All the entry point function does is register the protocol instance, as defined in the gUsbDriverBinding struct, with the system - and return EFI_SUCCESS, printing an informational message as it does so. The gUsbDriverBinding struct contains pointers to the Supported(), Start() and Stop() functions defined by the protocol, as well as a Version number which lets UEFI pick the most up to date driver if multiple are available.

Supported

When a new device is detected in the system, UEFI will ask all of the plausible drivers whether they know how to deal with it, by calling their Supported() function. This implementation is probably one of the few bits of this driver that is pretty much feature complete - all it really needs to do is to find the USB manufacturer/device IDs and see if they are ones the driver knows how to handle. It then returns EFI_UNSUPPORTED if this is a device it does not support, or EFI_SUCCESS if it is a device it supports.

Start/Stop

Start() and Stop() are left empty for now, returning EFI_UNSUPPORTED whenever they are called. This is something that will be filled in in part 2 of this series.

UnloadImage<

Finally, when (if!) we unload the driver, UnloadImage() ensures that the bits that were registered by EntryPoint() are unregistered again.

Building and using the driver

Building the standalone driver

In order to build a standalone driver, you need a platform description (.dsc) file, mapping your library dependencies to actually available libraries. One way of doing this is to implement your own complete .dsc. However, this is exactly what EDK2's OptionRomPkg/OptionRomPkg.dsc provides. So a simpler way can be to simply add the .inf to the [Components] section of OptionRomPkg.dsc. After that, the build should be as easy as:

GCC5_AARCH64_PREFIX=aarch64-linux-gnu- build -a AARCH64 -t GCC5 -p OptionRomPkg/OptionRomPkg.dsc -m OpenPlatformPkg/Drivers/Usb/Misc/ChaosKeyDxe/ChaosKeyDxe.inf

Loading the driver

For this example (and because Juno's built-in magical program-over-USB filesystem is insane), let's load the driver from a USB key. For simplicity's sake, have it plugged in when powering on and drop into the UEFI Shell. In my case, the USB key ended up as filesystem FS2:.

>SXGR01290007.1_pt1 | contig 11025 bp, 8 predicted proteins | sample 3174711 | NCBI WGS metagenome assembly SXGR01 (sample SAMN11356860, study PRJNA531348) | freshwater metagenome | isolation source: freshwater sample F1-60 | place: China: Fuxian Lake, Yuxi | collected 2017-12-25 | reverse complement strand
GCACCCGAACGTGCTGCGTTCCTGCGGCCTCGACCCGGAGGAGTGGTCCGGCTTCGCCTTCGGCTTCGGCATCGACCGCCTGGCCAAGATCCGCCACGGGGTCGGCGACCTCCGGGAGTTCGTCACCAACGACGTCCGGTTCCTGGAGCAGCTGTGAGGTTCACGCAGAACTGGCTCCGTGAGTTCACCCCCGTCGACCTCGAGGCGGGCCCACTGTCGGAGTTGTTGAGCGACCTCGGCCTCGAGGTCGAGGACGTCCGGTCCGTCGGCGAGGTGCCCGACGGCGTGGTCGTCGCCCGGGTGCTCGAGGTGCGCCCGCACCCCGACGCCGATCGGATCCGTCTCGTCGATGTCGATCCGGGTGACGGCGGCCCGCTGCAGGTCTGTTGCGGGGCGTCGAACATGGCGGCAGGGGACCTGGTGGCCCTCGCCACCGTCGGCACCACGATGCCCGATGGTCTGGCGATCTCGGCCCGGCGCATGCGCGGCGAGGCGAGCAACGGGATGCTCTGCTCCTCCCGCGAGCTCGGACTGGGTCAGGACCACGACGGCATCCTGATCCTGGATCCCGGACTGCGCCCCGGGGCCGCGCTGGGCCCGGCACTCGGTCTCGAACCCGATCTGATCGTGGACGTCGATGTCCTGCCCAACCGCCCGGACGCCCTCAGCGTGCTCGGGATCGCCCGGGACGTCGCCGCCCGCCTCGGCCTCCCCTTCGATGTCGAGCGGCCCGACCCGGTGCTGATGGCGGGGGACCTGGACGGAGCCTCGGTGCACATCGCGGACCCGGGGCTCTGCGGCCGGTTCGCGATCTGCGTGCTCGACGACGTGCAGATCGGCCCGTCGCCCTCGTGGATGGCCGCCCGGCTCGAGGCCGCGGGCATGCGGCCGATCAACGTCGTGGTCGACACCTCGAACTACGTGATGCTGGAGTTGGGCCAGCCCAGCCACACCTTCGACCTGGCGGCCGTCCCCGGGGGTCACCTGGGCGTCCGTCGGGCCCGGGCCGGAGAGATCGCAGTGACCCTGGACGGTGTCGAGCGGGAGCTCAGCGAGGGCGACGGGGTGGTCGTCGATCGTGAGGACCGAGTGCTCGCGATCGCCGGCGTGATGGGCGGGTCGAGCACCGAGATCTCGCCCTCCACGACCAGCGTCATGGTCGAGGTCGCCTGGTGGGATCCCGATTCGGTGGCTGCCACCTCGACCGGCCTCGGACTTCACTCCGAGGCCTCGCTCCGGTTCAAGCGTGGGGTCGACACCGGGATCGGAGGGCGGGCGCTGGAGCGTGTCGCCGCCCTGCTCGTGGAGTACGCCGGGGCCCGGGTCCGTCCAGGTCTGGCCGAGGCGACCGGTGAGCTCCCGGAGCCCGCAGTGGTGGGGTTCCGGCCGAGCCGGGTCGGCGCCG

Shell> FS2:
FS2:\> load ChaosKeyDxe.efi
add-symbol-file /home/leif/work/git/edk2/Build/OptionRomPkg/DEBUG_GCC5/AARCH64/OpenPlatformPkg/Drivers/Usb/Misc/ChaosKeyDxe/ChaosKeyDxe/DEBUG/ChaosKeyDxe.dll 0xF85E4000
Loading driver at 0x000F85E3000 EntryPoint=0x000F85E4044 ChaosKeyDxe.efi
*** Installed ChaosKey driver! ***
Image 'FS2:\ChaosKeyDxe.efi' loaded at F85E3000 - Success
FS2:\>

At this point, you can verify that the driver has loaded by invoking the drivers command:

FS2:\> drivers
             T   D
             Y C I
             P F A
DRV VERSION  E G G #D  #C  DRIVER NAME                         IMAGE PATH
=== ======== = = = === === =================================== ==========
 23 00000030 D N N   1   0 <null string>                       Fv(B73FE497-B92E-416E-8326-45AD0D270092)/FvFile(1DF18DA0-A18B-11DF-8C3A-0002A5D5C51B)
...
 6F 0000000A D N N   1   0 <null string>                       Fv(B73FE497-B92E-416E-8326-45AD0D270092)/FvFile(4579B72D-7EC4-4DD4-8486-083C86B182A7)
 9E 0000000A ? N N   0   0 <null string>                       FS2:\ChaosKeyDxe.efi

You can see how the driver is loaded, and has the driver handle number 9E.

Now, plug in the ChaosKey:

FS2:\> ChaosKey (0x1D50:0x60C6) is my homeboy!
UsbSelectConfig: failed to connect driver Not Found, ignored

We can see how the Supported() function is invoked, and we then see an error message. The error is triggered by our empty Start() function returning EFI_UNSUPPORTED when UEFI attempts to bring the device online. We'll fix that bit in part 2 of the series.

Unloading the driver

During development, it can be handy to be able to load/unload without a full reboot. To do so, just call unload with the driver handle you got from the drivers command. Add the -v option to get some extra output.

FS2:\> unload -v 9E
     Revision......: 0x00001000
     ParentHandle..: FD317918
     SystemTable...: FDF30018
     DeviceHandle..: FD243918
     FilePath......: FC98FF98
     OptionsSize...: 0
     LoadOptions...: <null string>
     ImageBase.....: F85E3000
     ImageSize.....: 8000
     CodeType......: EfiBootServicesCode
     DataType......: EfiBootServicesData
     Unload........: F85E4000
Unload - Handle [FC990598].  [y/n]?
y
remove-symbol-file /home/leif/work/git/edk2/Build/OptionRomPkg/DEBUG_GCC5/AARCH64/OpenPlatformPkg/Drivers/Usb/Misc/ChaosKeyDxe/ChaosKeyDxe/DEBUG/ChaosKeyDxe.dll 0xF85E4000
Unload - Handle [FC990598] Result Success.
FS2:\>

You can also verify the unload was successful by running drivers again, and seeing this driver no longer listed.